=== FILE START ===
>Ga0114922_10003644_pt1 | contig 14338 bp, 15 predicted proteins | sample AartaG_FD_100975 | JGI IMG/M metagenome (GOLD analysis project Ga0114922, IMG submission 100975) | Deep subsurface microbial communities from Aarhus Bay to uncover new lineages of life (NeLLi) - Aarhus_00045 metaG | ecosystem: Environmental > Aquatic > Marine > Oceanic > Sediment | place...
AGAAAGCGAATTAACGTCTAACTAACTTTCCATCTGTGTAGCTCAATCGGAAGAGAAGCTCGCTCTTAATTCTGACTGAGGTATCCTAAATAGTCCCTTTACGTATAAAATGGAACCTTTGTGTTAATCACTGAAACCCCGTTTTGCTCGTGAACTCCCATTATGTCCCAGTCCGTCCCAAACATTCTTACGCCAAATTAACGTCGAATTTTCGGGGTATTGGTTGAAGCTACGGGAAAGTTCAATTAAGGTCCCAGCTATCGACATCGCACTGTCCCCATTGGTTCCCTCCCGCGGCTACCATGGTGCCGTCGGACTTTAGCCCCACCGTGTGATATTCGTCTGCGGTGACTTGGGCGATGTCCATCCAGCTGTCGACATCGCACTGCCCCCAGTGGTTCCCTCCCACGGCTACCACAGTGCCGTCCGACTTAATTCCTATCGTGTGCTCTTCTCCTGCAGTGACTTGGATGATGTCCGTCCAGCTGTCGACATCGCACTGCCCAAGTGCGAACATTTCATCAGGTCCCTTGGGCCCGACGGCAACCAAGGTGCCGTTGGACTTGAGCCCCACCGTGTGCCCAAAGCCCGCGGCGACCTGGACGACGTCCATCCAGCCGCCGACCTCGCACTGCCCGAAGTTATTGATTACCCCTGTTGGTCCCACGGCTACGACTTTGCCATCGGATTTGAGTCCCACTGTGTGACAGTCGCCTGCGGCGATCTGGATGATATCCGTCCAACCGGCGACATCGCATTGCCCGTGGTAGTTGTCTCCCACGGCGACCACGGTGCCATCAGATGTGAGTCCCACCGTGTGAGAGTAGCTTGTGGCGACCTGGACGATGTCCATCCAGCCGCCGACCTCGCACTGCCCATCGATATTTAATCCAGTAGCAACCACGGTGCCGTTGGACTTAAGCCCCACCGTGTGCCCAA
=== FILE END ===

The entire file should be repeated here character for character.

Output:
>Ga0114922_10003644_pt1 | contig 14338 bp, 15 predicted proteins | sample AartaG_FD_100975 | JGI IMG/M metagenome (GOLD analysis project Ga0114922, IMG submission 100975) | Deep subsurface microbial communities from Aarhus Bay to uncover new lineages of life (NeLLi) - Aarhus_00045 metaG | ecosystem: Environmental > Aquatic > Marine > Oceanic > Sediment | place...
AGAAAGCGAATTAACGTCTAACTAACTTTCCATCTGTGTAGCTCAATCGGAAGAGAAGCTCGCTCTTAATTCTGACTGAGGTATCCTAAATAGTCCCTTTACGTATAAAATGGAACCTTTGTGTTAATCACTGAAACCCCGTTTTGCTCGTGAACTCCCATTATGTCCCAGTCCGTCCCAAACATTCTTACGCCAAATTAACGTCGAATTTTCGGGGTATTGGTTGAAGCTACGGGAAAGTTCAATTAAGGTCCCAGCTATCGACATCGCACTGTCCCCATTGGTTCCCTCCCGCGGCTACCATGGTGCCGTCGGACTTTAGCCCCACCGTGTGATATTCGTCTGCGGTGACTTGGGCGATGTCCATCCAGCTGTCGACATCGCACTGCCCCCAGTGGTTCCCTCCCACGGCTACCACAGTGCCGTCCGACTTAATTCCTATCGTGTGCTCTTCTCCTGCAGTGACTTGGATGATGTCCGTCCAGCTGTCGACATCGCACTGCCCAAGTGCGAACATTTCATCAGGTCCCTTGGGCCCGACGGCAACCAAGGTGCCGTTGGACTTGAGCCCCACCGTGTGCCCAAAGCCCGCGGCGACCTGGACGACGTCCATCCAGCCGCCGACCTCGCACTGCCCGAAGTTATTGATTACCCCTGTTGGTCCCACGGCTACGACTTTGCCATCGGATTTGAGTCCCACTGTGTGACAGTCGCCTGCGGCGATCTGGATGATATCCGTCCAACCGGCGACATCGCATTGCCCGTGGTAGTTGTCTCCCACGGCGACCACGGTGCCATCAGATGTGAGTCCCACCGTGTGAGAGTAGCTTGTGGCGACCTGGACGATGTCCATCCAGCCGCCGACCTCGCACTGCCCATCGATATTTAATCCAGTAGCAACCACGGTGCCGTTGGACTTAAGCCCCACCGTGTGCCCAA